The bill passed in 1948 was given the nickname “la ley de la Mordaza”/the gag law because it outlawed any expression, written or verbal, of anti-government or pro-independence sentiment. At the same time, discussions were being made in U.S. Congress in regards to a formal change in the terminology of the colonial relationship between Puerto Rico and the U.S. The gag law, more than anything, was therefore put into effect to prevent any overt resistance to the establishment of what would be the Commonwealth government that persists today. This Commonwealth government was not by any means a change from the colonial relationship that existed since 1898, because ultimate powers over Puerto Rico still resided with the Congress and President of the United States. Determined to do more than simply expose this crime against the Puerto Rican nation, Albizu Campos began organizing a revolution. Reacting in full force to the decade of imprisonment he faced, the decade of legal and homicidal attacks on the Nationalist Party, and the setting up of a legal environment of pro-independence repression, the party was firm in wanting to fight back in the service of their national liberation program. For that time up to the Nationalist Insurrection of 1950, Albizu Campos would continue speaking publicly against the tyranny of American imperialism, continuing the tradition of paying homage to the revolutionaries of el Grito de Lares. It was on September 23, 1950, in Lares, that he would give one of his most inspiring speeches in support of the Puerto Rican revolution, ending his speech by stating that American tyranny must be defied, “only as the men of Lares defied despotism, with the revolution.”
Events of the Nationalist Insurrection of 1950
Arrests in Santurce on October 27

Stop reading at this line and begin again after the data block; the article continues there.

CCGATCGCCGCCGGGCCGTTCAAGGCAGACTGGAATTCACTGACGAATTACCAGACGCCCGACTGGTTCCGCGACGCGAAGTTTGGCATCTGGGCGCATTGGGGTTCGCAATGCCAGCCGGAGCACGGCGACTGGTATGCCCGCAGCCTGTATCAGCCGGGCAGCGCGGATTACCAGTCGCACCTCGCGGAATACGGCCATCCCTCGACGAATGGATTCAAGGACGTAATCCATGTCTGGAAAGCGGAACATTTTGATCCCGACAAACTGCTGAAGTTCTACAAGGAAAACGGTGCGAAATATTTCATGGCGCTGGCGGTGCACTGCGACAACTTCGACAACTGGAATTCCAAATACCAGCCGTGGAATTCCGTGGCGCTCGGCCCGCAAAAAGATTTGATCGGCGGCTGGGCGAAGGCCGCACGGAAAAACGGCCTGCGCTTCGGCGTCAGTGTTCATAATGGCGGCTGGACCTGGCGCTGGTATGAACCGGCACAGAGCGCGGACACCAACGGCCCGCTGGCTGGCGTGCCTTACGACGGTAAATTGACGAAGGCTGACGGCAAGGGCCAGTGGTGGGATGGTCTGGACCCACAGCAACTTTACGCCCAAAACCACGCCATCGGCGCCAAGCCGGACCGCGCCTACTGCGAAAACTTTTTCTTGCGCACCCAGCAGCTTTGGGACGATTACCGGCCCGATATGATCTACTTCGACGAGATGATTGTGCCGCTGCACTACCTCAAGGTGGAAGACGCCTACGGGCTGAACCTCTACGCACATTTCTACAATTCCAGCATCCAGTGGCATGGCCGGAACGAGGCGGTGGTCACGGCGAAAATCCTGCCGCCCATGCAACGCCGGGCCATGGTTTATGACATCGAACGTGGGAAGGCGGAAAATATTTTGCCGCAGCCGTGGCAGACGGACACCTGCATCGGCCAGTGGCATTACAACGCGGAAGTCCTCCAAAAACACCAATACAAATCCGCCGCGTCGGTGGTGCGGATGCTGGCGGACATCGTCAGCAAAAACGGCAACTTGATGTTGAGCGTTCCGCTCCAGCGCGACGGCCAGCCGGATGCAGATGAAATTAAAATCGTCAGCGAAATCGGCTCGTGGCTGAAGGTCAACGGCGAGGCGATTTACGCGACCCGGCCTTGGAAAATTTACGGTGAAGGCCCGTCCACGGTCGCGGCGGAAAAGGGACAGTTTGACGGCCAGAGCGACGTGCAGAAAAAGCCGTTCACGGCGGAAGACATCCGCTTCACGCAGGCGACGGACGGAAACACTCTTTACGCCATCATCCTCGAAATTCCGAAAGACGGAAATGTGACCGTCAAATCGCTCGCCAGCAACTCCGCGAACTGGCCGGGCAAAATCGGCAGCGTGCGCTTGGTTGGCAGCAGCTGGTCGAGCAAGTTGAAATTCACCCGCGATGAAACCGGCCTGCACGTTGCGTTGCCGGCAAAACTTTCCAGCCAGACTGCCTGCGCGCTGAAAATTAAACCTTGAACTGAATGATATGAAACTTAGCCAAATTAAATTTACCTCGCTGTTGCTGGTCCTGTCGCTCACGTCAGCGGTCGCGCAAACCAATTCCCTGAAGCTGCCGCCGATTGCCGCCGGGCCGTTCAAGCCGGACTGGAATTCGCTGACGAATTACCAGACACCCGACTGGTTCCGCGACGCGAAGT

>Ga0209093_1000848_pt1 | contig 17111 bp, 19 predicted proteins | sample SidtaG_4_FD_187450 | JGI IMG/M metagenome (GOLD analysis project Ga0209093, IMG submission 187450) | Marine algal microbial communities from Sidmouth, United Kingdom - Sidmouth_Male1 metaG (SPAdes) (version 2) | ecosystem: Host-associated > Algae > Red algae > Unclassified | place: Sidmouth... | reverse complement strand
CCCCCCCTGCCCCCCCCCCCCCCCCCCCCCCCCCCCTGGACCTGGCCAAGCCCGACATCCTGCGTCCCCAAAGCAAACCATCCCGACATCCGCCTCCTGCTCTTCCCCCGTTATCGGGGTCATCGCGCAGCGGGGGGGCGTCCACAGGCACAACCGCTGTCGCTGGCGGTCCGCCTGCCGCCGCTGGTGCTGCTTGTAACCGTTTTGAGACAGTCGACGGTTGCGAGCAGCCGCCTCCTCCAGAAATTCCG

Government forces were somewhat aware of a plot by the Nationalist Party to lead a national revolution, which they believed was being planned to take place when the Commonwealth legislation was being written up. And while there were already at this point many motivating factors for the Nationalist Insurrection, as explained above, it was on October 27, 1950 that a series of events began to take place that, much like in el Grito de Lares, forced leadership to push up the date for the uprising. Early that day at 3:30 in the morning Pedro Albizu Campos was being escorted by a number of Nationalists back to San Juan after having celebrated in Fajardo the day before the birth date of Antonio Valero de Bernabe, a Puerto Rican who participated as a general in the Latin American wars of independence under Simón Bolívar. While driving through Santurce, some in the escort noticed a number of undercover agents trailing them, and while this fact of being followed and kept under surveillance had become a norm since Don Pedro’s return to Puerto Rico in 1947, recently Nationalists had uncovered a plot held by government forces to arrest and/or kill leaders of the independence movement. Making a maneuver with their car, Nationalists were able to slow the police car down enough to allow the car carrying Don Pedro to get away to Nationalist headquarters in San Juan. Finding a small cache of weapons in the car acting as a decoy to allow Albizu Campos to escape, including two pistols, ten bombs, one hundred bullets, and one sub-machine gun, police arrested the occupants of the car. Word of this arrest made its way to Albizu Campos who, anticipating an attempt by police to incarcerate or kill him in addition to discovering and seizing the supply of Nationalist weapons stored up since 1948/49, was forced to decide upon allowing that chain of events to happen, or to order the start of the revolution. He chose to start the revolution, ordering it to begin “mediodía”/noon of October 30.